On Oct. 10, Sen. Ralph Recto released his own version of the sin tax bill, which, however, met the disapproval of his colleagues and Malacañang due to its low revenue projection of just P10-15 billion as compared to Malacañang’s previous projection of P60 billion. He was forced to resign as chairman of the Senate Ways and Means committee when Palace officials declared that the Recto version was “a watered-down version” of the original. Print and television covered the resignation of Recto by putting the event in the context of allegations that he had succumbed to the tobacco and alcohol lobby. Among such reports were: “Sin tax advocates: This is a Recto Morris report” (Inquirer, Oct. 11), “From ‘Recto-Morris to Purisima-San Mig” (Inquirer, Oct. 18); and “Recto Morris, Purisima San
Miguel” (BusinessWorld, Oct. 21). During the first weeks of November, the passage of the sin tax bill as amended was widely covered by the media. Many articles expressed disapproval of the amended version of the bill, alleging that it would be damaging to the tobacco industry. Anti-poor, Unconstitutional?

Print and television covered such bill-related angles as the Philip Morris Fortune Tobacco Corporation’s reservations about the bill, and the Bukluran ng Mangagawang Pilipino’s (BMP), fears of job loss and the collapse of the tobacco industry in the Philippines. Television showed rallies by tobacco workers from different regions in front of the Senate building and the House of Representatives burning red coffins to show their disapproval of the bill. An analysis on Nov. 19 by Inquirer business columnist Francis Lim, “Sin tax bill: Flagging some constitutional issues”, said that “the tax measure, in its current form, appears to have a discriminatory effect against the poor who will bear the larger tax burden. It appears regressive in nature, and seeks to impose a higher burden on those who are in the lower brackets of economic class and status. Statutes that discriminate or disadvantage those of lower economic class and status (like the poor) would be met with strict scrutiny by the courts.” Lobbying

Many newspaper columnists revealed the alleged lobbying by powerful businessmen from the tobacco industry against the passage of the sin tax Bill. Among them were Inquirer columnists Solita Collas-Monsod in her column on Nov. 16, ‘Will tobacco lobby snatch victory from jaws of defeat?’ in which she said “…the tobacco lobby trotted out the same arguments it used eight years ago. Had Sen. Ralph Recto had his way, his sin tax proposal would have handed them a third victory. We know, from past unhappy experience, how Lucio Tan (Fortune Tobacco and others) can get his way with the government, whether it be the executive, legislative, or judicial branch. What may not be so well known is what the tobacco industry—that is, the multinationals—are capable of.”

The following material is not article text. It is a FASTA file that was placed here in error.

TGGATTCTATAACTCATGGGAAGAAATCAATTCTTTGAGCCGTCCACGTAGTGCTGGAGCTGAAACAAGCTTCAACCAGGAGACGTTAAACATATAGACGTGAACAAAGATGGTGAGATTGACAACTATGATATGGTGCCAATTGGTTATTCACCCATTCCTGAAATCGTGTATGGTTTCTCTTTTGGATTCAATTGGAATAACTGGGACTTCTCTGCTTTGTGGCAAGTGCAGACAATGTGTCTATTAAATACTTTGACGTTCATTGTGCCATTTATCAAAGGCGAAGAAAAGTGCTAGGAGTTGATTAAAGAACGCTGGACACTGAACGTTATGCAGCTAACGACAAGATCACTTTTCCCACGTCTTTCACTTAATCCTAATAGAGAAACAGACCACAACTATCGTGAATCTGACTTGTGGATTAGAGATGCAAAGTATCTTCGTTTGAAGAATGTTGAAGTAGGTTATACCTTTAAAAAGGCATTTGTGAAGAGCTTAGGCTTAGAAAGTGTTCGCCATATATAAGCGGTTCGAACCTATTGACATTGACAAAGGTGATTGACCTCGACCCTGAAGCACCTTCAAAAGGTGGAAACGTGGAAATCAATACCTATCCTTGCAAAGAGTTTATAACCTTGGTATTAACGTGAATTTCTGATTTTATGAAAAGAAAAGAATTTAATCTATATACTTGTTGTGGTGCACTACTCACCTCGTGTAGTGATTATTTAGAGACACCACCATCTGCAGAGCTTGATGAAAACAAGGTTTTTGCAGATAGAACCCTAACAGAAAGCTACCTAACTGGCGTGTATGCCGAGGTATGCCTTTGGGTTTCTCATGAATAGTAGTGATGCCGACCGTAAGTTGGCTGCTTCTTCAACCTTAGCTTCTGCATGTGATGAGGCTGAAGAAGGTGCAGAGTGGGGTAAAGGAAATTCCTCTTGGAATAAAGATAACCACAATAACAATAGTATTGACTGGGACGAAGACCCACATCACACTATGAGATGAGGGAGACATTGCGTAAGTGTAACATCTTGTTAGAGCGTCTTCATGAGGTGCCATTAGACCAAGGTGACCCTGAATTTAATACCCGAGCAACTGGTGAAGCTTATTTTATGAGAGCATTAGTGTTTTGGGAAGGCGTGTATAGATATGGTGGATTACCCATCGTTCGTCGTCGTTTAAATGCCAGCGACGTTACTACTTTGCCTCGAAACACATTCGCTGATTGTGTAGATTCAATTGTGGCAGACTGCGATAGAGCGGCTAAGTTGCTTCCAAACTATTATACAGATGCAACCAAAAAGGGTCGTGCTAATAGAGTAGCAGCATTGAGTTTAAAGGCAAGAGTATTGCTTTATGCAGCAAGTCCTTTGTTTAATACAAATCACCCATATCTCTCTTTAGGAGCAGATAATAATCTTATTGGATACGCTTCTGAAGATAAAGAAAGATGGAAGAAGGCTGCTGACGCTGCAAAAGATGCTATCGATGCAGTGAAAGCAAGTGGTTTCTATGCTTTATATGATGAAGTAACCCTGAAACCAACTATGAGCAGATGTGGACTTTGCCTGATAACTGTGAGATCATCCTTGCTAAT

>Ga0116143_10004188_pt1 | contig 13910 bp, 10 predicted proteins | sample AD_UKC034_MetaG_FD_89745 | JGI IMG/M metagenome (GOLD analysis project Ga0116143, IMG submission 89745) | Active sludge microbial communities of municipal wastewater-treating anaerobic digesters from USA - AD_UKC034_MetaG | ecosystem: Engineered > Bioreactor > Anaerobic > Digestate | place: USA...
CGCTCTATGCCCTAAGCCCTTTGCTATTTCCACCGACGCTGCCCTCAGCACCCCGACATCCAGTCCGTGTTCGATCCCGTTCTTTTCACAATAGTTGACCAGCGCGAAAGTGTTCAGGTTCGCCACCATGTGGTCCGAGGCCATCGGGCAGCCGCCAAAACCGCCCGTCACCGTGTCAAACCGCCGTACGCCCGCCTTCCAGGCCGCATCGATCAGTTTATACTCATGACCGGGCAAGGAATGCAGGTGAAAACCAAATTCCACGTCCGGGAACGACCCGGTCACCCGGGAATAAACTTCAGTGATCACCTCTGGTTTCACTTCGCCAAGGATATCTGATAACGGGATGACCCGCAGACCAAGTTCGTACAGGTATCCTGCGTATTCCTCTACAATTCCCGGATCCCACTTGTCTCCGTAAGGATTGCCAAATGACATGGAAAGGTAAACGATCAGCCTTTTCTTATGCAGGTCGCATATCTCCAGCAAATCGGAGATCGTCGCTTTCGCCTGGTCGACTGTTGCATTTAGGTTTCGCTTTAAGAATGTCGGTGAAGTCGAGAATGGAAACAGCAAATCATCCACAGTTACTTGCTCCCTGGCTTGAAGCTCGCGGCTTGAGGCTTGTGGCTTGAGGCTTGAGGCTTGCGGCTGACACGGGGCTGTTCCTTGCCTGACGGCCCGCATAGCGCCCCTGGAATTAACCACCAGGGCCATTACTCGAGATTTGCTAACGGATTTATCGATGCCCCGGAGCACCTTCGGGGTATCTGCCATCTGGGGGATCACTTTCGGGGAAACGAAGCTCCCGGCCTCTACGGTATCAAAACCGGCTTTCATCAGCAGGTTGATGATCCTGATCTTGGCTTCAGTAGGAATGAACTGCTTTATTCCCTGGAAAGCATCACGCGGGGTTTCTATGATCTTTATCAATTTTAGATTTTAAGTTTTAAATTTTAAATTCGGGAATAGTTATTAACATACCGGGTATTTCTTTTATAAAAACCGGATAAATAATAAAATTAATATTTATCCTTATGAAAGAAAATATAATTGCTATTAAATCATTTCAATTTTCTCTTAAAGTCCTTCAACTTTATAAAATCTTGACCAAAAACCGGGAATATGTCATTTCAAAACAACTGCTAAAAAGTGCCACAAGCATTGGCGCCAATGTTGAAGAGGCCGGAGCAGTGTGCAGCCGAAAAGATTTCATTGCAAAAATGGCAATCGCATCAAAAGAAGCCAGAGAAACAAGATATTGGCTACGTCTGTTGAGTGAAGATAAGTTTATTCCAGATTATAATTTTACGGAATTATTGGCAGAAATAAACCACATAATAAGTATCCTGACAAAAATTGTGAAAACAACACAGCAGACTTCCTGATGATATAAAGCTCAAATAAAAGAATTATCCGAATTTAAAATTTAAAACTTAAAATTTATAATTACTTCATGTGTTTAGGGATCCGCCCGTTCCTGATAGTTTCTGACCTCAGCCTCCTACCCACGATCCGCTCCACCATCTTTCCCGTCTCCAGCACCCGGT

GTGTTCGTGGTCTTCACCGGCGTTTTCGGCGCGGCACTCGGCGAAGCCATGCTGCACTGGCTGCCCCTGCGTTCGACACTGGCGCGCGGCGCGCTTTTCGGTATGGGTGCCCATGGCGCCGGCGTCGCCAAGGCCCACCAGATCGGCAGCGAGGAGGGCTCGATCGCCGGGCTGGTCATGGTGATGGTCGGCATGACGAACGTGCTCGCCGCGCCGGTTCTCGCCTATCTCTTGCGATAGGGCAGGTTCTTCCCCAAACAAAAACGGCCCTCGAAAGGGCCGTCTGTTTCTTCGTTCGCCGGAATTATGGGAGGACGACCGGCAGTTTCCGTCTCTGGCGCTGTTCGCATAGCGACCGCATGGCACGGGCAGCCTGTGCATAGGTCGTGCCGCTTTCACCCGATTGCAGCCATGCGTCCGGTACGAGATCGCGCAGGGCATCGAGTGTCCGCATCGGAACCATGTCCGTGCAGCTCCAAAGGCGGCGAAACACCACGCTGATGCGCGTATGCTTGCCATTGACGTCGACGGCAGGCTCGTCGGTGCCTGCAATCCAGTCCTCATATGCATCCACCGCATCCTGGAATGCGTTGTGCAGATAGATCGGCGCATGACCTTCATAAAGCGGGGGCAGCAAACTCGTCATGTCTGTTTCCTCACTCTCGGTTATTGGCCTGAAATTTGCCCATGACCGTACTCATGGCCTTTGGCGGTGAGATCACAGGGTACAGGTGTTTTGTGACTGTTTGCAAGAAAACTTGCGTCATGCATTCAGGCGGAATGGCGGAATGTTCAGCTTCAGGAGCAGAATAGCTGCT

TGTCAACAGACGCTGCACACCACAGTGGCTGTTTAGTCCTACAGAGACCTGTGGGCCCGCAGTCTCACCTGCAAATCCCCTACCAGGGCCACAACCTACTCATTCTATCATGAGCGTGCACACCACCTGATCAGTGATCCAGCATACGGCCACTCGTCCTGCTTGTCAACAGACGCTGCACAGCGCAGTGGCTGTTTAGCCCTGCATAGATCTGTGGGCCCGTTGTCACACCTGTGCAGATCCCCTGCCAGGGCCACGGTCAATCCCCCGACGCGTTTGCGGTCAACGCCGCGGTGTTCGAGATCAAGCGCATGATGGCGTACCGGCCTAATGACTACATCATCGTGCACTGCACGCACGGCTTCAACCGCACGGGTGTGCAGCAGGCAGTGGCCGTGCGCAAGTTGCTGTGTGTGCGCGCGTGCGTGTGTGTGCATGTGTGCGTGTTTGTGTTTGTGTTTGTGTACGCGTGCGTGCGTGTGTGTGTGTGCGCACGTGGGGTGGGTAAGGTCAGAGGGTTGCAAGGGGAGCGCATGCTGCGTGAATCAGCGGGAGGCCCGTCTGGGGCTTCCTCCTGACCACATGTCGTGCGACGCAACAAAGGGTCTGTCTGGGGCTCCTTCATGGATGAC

The possibility that cigarette smuggling would increase once the bill killed the tobacco industry, forcing a massive demand for cheaper cigarettes, was suggested by Senator Edgardo J. Angara in his BusinessMirror Nov. 18 column “Smuggling is on the rise” where he said “…we will have the spectacle of killing our tobacco industry, well, maybe softly but still torturing it to certain demise, less revenues for government and more smokers to take care.” In her Sept. 21 article “2 asecs, 2 senators, and the tobacco lobby”, Monsod refuted the claim that higher excise taxes will lead to more smuggling. She said that “smuggling will take place if it pays to smuggle, period—i.e., where efforts to curtail smuggling are (deliberately?) weak.” Election-Related

In a news article in the Star, (“Bongbong to Correct Miscalculations in Sin Tax Revenue Projections”, Nov. 19), Sen. Ferdinand Marcos Jr. was quoted a number of times as saying that senators must consider the impact on their election chances if they vote for the approval of the bill because they risk losing votes from the tobacco-growing provinces in Northern Luzon. No one from the Northern Provinces was asked to confirm if the Senator’s warning should be taken seriously. Most of the articles quoted senators but rarely the people actually affected by the bill. For example, a Nov. 19 article in the Tribune, “Marcos to push sin tax bill amendments” which appeared on the front page, was on Marcos’ decision to push for his proposals for the bill with parts of the story focused on the impact of the senators’ vote on their election chances. Corruption in the Media